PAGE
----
Dead Island 2 Interview – Making zombie-slaying heaven, but was it “development hell”?

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Years on from its original announcement, Dead Island 2 is finally about to be a reality for gamers. This zombie-bashing sequel has been infamous for its indefinite delays and being bounced from one studio to another.

We’ve been hands on with Dead Island 2’s opening hours, getting a look at how the final game has been coming together, but what was “development hell” like from the inside? And how has Dambuster Studios put their own stamp on a game and concept that they didn’t initially come up with? We were able to chat with Game Director David Stenton to peek behind the curtains.

TSA – It feels a little bit mean to put it this way, but what is “development hell” like from the inside?

David Stenton – I guess the only thing that we can emphasise at Dambuster is it’s not been development hell for us! Obviously there’s been iterations and the project being announced back in the day, but for us at Dambuster it’s been a pretty regular dev cycle.

Every project has its challenges, and we’ve been really trying to push the envelope with Dead Island 2, with the combat system and wanting to be best in class.

I guess it’s been interesting to read some of the comments from people that describe Dead Island 2 as having been in development hell. I guess maybe as a game title, and we can’t ignore that it was announced previously, but the fact of the matter is that just wasn’t our game. Our game is the one you’re seeing now. We’ve ben working on it since pretty much 2018, so what’s gone before really has nothing to do with us!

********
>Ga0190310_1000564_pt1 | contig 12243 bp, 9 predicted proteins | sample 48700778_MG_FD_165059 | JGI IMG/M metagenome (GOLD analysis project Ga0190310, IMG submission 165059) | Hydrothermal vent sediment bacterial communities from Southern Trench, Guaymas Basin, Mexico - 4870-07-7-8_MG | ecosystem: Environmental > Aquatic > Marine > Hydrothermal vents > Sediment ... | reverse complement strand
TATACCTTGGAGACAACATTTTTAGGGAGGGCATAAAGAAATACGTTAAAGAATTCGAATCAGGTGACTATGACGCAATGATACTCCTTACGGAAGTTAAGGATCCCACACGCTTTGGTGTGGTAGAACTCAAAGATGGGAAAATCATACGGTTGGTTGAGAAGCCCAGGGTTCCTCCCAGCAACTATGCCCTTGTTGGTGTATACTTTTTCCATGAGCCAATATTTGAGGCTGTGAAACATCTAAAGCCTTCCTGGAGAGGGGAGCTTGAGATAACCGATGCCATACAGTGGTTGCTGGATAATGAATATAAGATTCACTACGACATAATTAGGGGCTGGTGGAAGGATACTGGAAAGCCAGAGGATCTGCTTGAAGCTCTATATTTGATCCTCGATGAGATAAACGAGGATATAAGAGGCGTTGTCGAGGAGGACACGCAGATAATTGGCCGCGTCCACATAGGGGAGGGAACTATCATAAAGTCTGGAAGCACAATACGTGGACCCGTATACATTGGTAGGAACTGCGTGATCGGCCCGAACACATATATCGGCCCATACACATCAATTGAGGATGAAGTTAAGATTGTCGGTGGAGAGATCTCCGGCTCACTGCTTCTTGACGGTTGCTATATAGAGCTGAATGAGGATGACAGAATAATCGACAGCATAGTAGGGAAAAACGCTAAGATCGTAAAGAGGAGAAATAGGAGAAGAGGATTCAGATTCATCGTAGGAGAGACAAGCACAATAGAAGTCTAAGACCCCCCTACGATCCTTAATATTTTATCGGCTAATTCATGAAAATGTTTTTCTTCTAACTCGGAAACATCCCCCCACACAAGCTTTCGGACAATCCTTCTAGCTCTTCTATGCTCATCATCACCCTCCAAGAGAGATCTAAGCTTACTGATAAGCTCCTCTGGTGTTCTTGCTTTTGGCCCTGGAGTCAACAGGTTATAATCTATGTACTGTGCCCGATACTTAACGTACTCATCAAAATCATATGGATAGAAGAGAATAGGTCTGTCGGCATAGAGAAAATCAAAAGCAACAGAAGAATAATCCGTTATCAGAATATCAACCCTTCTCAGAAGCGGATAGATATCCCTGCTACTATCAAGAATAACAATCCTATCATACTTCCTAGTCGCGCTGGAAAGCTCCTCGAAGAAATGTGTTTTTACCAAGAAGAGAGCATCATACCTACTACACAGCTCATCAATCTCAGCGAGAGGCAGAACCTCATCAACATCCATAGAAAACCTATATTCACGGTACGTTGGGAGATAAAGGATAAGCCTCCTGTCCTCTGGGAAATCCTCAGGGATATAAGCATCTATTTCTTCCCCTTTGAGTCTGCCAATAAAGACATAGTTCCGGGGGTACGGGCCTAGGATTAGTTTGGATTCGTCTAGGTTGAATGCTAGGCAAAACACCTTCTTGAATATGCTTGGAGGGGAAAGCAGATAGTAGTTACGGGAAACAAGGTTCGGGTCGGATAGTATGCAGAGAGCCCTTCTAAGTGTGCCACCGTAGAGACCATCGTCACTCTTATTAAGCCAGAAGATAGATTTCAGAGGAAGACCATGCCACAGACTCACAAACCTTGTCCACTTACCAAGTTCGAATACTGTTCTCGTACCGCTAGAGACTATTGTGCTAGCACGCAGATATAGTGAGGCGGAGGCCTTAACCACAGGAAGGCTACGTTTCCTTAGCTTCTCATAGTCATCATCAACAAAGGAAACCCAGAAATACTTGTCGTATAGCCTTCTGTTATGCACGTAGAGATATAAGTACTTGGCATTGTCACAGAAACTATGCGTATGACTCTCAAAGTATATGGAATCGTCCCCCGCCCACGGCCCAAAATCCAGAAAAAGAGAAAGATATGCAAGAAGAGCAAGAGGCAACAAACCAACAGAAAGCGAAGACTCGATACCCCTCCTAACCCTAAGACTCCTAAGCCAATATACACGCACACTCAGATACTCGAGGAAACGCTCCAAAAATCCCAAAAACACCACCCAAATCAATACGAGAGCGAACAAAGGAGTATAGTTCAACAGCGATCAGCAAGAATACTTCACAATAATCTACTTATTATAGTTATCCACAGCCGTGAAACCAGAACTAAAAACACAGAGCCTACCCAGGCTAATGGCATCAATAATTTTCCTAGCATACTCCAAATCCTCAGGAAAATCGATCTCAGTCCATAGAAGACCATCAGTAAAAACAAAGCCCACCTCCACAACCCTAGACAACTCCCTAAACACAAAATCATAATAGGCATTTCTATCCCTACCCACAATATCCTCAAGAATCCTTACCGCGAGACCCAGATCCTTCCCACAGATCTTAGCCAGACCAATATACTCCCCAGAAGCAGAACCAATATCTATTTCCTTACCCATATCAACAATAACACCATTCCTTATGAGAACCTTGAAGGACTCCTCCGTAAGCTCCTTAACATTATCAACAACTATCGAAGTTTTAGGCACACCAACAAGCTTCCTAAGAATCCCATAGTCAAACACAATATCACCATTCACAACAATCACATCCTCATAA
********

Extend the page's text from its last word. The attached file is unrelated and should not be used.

TSA – Maybe it’s more been development hell from the publisher’s perspective?

David – [Laughs] Yeah, that’s for sure! Some of the folks that we’ve worked with have been in it for the long haul!

PR – Hey! What are you trying to get at here?

David – Well, I’m definitely pleased to finally be able to bring the game home!

TSA – It still must be quite a strange situation to be the third studio to work on a particular game title, so how much of your own personality as a studio have you been able to put onto that original concept?

David – I mean it’s really all us and all our areas of passion. From the very first day we wanted to be all about the zombies, bringing it back to that and trying to get away from the naval-gazing evils of humanity kind of aspect.

TSA – This talk of naval gazing does remind me of that infamous Dead Island Riptide special edition

David – [laughs] No… No, I mean where the zombies are just the backdrop and it’s the humans that are really bad – that kind of story or setting. We’re super passionate about zombies and just want to really push the envelope and be absolutely best in class for first person melee combat. That’s what the Dead Island franchise is known for, pioneering that up close and personal, visceral combat in paradise locations, and we really wanted to get back to that.